Biblical Archaeology Review 41:2, March/April 2015

The Dead Sea Scrolls and the New Testament

By James C. VanderKam

What do the Dead Sea Scrolls tell us about the New Testament? One possible answer is: Nothing.

The scrolls were associated with a relatively small group, or, rather, with several small groups.a Other Jewish people, like the first Christians, may not even have known about their sectarian writings. In fact, there is no evidence that any author of a New Testament book knew of or used any of the sectarian works found in caves near Qumran that we know as the Dead Sea Scrolls.

Moreover, the cast of characters in the scrolls and in the New Testament is entirely different. No person mentioned in the New Testament (other than ones from the Hebrew Bible/Old Testament) appears in any of the scrolls—not even John the Baptist, who for a time lived in the wilderness and around the Jordan, not too far from the Dead Sea Scroll caves (see Luke 1:80; 3:3).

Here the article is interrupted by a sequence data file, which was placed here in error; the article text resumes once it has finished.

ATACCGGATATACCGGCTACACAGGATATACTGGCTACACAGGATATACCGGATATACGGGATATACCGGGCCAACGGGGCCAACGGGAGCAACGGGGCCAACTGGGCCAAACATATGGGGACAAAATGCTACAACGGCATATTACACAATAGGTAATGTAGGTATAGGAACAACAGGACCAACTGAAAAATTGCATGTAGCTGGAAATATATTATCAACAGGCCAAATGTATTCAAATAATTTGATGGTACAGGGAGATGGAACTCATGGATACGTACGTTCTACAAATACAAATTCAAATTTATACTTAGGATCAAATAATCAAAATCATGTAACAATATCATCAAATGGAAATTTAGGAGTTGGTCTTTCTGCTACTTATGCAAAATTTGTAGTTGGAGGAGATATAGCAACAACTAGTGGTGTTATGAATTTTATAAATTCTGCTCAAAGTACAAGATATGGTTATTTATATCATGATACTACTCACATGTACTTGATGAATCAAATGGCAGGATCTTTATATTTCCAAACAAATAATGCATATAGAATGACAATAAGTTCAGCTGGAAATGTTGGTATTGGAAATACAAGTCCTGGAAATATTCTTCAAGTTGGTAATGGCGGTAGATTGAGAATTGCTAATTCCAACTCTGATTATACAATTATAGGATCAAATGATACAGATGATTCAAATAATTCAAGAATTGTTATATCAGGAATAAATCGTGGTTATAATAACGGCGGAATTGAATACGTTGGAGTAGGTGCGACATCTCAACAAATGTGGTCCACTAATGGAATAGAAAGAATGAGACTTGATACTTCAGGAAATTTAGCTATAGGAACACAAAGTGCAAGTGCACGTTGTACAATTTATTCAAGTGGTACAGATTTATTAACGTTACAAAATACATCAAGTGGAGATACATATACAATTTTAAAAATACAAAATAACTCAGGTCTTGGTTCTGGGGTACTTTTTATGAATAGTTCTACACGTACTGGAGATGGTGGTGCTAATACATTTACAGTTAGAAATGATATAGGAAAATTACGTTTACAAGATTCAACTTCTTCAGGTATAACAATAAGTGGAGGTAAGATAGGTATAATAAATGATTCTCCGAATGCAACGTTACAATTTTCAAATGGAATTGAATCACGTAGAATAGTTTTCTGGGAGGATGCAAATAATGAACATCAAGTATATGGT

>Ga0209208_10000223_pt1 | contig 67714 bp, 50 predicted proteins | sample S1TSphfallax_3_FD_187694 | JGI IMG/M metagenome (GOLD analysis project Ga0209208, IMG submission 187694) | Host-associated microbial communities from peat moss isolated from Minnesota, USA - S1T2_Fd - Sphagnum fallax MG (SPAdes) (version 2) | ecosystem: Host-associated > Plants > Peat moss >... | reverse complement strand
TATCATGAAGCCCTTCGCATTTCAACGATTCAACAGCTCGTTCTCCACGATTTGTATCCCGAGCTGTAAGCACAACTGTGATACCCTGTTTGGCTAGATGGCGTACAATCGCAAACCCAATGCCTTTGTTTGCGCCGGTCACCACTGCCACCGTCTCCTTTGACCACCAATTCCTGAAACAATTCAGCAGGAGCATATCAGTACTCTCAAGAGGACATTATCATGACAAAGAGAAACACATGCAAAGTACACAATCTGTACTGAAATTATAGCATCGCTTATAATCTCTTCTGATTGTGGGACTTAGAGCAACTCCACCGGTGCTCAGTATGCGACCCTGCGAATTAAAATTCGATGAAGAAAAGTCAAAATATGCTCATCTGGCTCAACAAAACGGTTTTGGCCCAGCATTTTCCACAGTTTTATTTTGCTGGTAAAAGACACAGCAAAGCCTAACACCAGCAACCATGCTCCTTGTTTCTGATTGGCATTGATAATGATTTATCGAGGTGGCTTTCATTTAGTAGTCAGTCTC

Moreover, the worldview that comes to expression in the two bodies of literature is often starkly at variance. A group that set a goal of spreading its religious message to all peoples to the ends of the earth had a very different understanding of God’s plan than ones who seem to have done no proselytizing and had no interest in bringing the nations into the fold.

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